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Global Violence  Costs $14 Trillion
International

Global Violence Costs $14 Trillion

The cost of violence around the world reached a record $14.3 trillion in 2014, equivalent to the combined economies of Brazil, Canada, France, Germany, Spain and the UK, a global security report said on Wednesday.

The divide between the most and least peaceful regions deepened with many Middle Eastern and African countries sinking further into violence, according to a 2015 Global Peace Index report, published by the Australia-based Institute for Economics and Peace.

Libya, which has seen deepening sectarian conflict since the fall of autocrat Muammar Gaddafi in 2011, slipped more than any other country in the rankings over the past year, followed by Ukraine, Niger, Djibouti and South Sudan.

“The (cost of violence) has been largely associated with the increase of deaths in conflict, the ongoing economic consequences of conflicts in the countries where they’re occurring and also the increased cost associated with the displaced people,” IEP founder Steve Killelea told Reuters in a phone interview from London.

The cost of supporting refugees and internally displaced people has increased by 267% since 2008 to $128 billion as the numbers of uprooted people topped 50 million, the highest level since World War II.

However, it is expenses related to the military, police forces and dealing with homicides that have had the highest impact on costs, accounting for more than 68% of the total, said the study.

Despite conflict in the Ukraine, Europe continues to experience historic levels of peace, with a decrease in homicide rates and the withdrawal of forces from Iraq and Afghanistan.

But countries in volatile states such as Iraq, Nigeria, South Sudan and Central African Republic have all become more violent than a year ago, according to the index of 162 states.

 Internal Conflicts

The 2015 GPI showed fewer conflicts between states and more within states. Last year, external conflicts were responsible for 74% fewer deaths than in 2008, the GPI showed.

The biggest deteriorations in peace resulted from a rise in the number of refugees and in more deaths from internal conflicts. The number of deaths has increased from 50,000 in 2008 to 180,000 last year.

The report said the world has not had so many refugees or internally displaced people since 1945. About 1% of the global population, or about 73 million people, have been forced to leave their homes amid a spike in armed conflict over the past four years.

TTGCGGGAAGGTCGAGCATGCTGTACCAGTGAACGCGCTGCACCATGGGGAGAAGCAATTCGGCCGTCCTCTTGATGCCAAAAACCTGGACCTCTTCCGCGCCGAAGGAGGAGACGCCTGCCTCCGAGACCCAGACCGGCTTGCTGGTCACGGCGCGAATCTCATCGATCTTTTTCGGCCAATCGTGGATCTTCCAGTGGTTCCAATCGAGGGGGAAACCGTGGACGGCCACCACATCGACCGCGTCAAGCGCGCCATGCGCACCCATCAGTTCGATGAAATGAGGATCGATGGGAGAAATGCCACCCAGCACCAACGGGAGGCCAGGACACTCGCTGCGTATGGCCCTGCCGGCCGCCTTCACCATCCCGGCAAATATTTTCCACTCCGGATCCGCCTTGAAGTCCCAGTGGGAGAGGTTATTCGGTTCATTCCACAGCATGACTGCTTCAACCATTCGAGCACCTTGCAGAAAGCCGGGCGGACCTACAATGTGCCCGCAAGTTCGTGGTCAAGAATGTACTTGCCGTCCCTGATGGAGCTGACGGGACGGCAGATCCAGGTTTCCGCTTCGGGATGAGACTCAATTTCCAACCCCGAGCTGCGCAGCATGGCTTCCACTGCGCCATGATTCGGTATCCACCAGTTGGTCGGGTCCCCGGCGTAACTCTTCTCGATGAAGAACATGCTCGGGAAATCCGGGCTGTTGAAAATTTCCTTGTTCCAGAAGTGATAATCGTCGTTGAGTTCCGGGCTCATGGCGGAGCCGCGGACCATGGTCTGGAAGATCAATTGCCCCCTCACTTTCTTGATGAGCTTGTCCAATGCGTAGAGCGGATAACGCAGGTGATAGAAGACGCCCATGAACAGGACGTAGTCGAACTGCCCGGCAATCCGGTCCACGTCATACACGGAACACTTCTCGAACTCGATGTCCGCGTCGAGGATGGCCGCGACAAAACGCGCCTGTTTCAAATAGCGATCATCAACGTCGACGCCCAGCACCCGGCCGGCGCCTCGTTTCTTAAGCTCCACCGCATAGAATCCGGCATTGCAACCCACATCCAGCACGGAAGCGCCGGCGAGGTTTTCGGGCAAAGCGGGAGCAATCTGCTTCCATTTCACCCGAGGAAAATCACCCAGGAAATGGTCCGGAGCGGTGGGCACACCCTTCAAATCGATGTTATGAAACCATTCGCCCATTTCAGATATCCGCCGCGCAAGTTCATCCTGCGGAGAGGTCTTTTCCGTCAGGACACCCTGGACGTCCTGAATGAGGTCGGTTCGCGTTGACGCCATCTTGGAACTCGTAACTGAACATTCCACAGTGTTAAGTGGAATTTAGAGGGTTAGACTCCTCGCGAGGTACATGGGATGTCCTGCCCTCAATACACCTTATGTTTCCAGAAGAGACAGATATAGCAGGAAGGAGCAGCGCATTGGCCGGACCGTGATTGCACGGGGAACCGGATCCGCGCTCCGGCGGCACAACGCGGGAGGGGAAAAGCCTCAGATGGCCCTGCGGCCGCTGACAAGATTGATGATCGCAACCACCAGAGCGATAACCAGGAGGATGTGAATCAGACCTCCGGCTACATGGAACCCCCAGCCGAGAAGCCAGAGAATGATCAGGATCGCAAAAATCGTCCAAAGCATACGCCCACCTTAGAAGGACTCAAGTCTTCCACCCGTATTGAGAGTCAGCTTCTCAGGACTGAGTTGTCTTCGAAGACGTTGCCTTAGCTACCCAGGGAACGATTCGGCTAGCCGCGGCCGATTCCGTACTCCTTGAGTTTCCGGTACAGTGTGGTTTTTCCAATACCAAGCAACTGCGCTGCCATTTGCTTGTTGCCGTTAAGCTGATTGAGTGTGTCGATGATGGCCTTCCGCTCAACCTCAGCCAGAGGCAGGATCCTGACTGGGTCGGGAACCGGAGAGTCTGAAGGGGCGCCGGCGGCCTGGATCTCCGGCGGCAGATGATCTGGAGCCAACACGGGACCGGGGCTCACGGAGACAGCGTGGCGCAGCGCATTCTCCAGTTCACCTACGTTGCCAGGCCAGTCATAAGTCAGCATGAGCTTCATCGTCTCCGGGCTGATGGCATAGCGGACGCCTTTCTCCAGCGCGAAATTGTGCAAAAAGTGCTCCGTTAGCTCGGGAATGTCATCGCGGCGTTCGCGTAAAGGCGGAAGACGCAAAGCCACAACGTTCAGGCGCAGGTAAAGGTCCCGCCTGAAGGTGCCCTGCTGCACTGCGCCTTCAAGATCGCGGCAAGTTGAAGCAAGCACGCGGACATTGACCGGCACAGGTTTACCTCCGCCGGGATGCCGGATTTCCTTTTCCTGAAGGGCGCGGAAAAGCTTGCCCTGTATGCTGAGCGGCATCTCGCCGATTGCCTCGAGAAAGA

Killelea warned that the rise in violence carried out by militant groups is likely to worsen in the coming years. Militant groups such as the Islamic State and Boko Haram have expanded their scope of operations and carried out 61% more killings last year than in 2008.

He said Nigeria, which suffers the second-most attacks among all countries by militants and extremists, would bear the brunt of more violence.

“We’re going to see a massive increase in the deaths resulting from Boko Haram.”

 Most Violent Regions

Middle East and Northern Africa are the world’s most violent regions overtaking South Asia, which ranked worst in last year’s study that covered 2013.

This year’s index showed 81 countries have become more peaceful in the past year, while 78 registered deepening violence.

However, prolonged conflict continues to pose grave economic problems. The conflict in Syria was estimated to have absorbed 42% of the country’s GDP. Afghanistan spent 31% of its GDP on containing violence, while Iraq spent 30%.

Iceland came top of the 2015 index, followed by Denmark, Austria, New Zealand, Switzerland, Finland, Canada, Japan, Australia and the Czech Republic. The US came in at 94th place, one spot above Saudi Arabia.

“With the changing dynamics within the region, it’s very hard to know what the solutions are and to make predictions for the next year,” said Killelea.

The study shows Guinea-Bissau, Ivory Coast and Benin have seen the biggest improvements in peace.

The index, published annually since 2008, ranks 162 countries on 23 indicators with the aim of painting a portrait of each country’s level of security, conflict engagement and militarization.

 

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